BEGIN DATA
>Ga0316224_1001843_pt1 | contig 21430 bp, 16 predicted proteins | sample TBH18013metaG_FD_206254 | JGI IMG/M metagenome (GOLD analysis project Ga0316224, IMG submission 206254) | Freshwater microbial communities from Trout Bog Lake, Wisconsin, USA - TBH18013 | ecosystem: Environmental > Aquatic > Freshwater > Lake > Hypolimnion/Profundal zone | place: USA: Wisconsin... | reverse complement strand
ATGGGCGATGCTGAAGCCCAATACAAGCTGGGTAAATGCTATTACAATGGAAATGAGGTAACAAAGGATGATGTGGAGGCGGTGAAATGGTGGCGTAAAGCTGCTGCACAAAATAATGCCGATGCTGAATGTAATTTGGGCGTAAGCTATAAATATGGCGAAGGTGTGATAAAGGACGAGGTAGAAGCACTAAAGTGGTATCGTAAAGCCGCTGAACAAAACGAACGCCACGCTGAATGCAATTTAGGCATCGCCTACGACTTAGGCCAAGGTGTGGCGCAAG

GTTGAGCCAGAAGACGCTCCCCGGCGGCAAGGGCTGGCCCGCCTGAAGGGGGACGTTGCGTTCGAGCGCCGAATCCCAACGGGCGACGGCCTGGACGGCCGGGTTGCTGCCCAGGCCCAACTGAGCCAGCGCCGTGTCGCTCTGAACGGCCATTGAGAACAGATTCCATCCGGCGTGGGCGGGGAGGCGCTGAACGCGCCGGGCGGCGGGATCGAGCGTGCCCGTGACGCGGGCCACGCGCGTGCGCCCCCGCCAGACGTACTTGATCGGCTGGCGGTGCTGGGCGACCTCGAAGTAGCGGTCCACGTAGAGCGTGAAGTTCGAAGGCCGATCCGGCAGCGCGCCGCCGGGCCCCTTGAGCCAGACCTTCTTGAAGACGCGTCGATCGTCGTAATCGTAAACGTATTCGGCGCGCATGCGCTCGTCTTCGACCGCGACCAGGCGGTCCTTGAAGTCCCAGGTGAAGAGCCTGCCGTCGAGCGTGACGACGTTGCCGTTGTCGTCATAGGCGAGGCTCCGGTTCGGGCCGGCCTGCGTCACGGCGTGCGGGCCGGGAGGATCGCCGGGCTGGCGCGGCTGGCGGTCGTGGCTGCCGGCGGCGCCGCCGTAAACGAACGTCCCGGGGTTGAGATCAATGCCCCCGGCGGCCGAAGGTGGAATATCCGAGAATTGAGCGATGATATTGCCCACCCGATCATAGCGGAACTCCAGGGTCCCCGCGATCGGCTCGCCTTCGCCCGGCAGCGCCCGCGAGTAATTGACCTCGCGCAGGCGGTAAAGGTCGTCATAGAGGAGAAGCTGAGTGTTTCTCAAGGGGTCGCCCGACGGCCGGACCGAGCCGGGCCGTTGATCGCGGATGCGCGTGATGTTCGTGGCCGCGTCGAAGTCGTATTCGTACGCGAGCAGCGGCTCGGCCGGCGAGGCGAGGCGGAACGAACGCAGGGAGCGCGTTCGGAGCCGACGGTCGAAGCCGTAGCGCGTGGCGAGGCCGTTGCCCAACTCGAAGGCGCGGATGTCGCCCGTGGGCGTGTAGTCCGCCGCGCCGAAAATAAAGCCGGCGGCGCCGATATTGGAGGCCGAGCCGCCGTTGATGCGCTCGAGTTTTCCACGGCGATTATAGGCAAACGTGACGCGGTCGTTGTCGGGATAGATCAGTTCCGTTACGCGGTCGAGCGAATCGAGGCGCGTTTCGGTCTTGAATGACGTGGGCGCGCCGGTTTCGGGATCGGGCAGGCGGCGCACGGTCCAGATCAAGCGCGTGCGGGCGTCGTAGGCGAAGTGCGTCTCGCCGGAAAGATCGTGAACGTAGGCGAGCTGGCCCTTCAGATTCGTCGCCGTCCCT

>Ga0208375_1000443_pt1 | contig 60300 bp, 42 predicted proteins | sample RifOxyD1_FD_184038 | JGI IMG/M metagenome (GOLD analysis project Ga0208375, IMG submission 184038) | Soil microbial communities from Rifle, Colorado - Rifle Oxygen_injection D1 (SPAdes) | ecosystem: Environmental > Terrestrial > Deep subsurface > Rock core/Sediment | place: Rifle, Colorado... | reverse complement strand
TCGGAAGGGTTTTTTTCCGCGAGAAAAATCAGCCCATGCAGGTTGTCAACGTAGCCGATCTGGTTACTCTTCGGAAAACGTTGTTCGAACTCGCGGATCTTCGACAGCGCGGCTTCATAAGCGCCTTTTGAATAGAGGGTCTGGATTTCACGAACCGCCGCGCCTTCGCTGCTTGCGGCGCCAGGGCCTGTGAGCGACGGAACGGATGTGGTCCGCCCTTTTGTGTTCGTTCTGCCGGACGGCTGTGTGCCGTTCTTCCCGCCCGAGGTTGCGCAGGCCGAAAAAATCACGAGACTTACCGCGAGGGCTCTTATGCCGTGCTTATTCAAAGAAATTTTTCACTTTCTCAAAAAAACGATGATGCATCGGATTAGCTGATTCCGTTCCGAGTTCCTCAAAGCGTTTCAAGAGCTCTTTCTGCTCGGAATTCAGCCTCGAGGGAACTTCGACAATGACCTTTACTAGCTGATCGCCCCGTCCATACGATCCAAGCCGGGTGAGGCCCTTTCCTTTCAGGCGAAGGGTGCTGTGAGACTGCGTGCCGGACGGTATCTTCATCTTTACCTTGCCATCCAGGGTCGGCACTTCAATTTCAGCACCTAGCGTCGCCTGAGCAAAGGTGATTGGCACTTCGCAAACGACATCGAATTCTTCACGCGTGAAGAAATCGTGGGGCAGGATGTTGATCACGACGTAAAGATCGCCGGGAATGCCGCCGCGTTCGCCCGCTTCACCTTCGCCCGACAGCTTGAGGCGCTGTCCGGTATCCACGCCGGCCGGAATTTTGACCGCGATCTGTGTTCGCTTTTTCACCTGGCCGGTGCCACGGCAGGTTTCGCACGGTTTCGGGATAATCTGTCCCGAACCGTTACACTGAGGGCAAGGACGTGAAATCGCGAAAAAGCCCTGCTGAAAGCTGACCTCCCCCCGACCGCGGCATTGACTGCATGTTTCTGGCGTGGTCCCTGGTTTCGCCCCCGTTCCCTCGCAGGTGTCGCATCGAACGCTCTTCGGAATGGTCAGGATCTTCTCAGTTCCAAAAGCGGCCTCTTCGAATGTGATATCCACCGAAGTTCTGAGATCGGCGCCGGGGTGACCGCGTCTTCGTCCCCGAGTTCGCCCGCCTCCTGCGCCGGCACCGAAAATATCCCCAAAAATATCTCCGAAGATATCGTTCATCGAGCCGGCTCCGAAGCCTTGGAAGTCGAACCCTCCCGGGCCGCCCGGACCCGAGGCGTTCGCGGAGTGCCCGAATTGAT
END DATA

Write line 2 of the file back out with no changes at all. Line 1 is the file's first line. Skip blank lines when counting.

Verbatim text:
ATGGGCGATGCTGAAGCCCAATACAAGCTGGGTAAATGCTATTACAATGGAAATGAGGTAACAAAGGATGATGTGGAGGCGGTGAAATGGTGGCGTAAAGCTGCTGCACAAAATAATGCCGATGCTGAATGTAATTTGGGCGTAAGCTATAAATATGGCGAAGGTGTGATAAAGGACGAGGTAGAAGCACTAAAGTGGTATCGTAAAGCCGCTGAACAAAACGAACGCCACGCTGAATGCAATTTAGGCATCGCCTACGACTTAGGCCAAGGTGTGGCGCAAG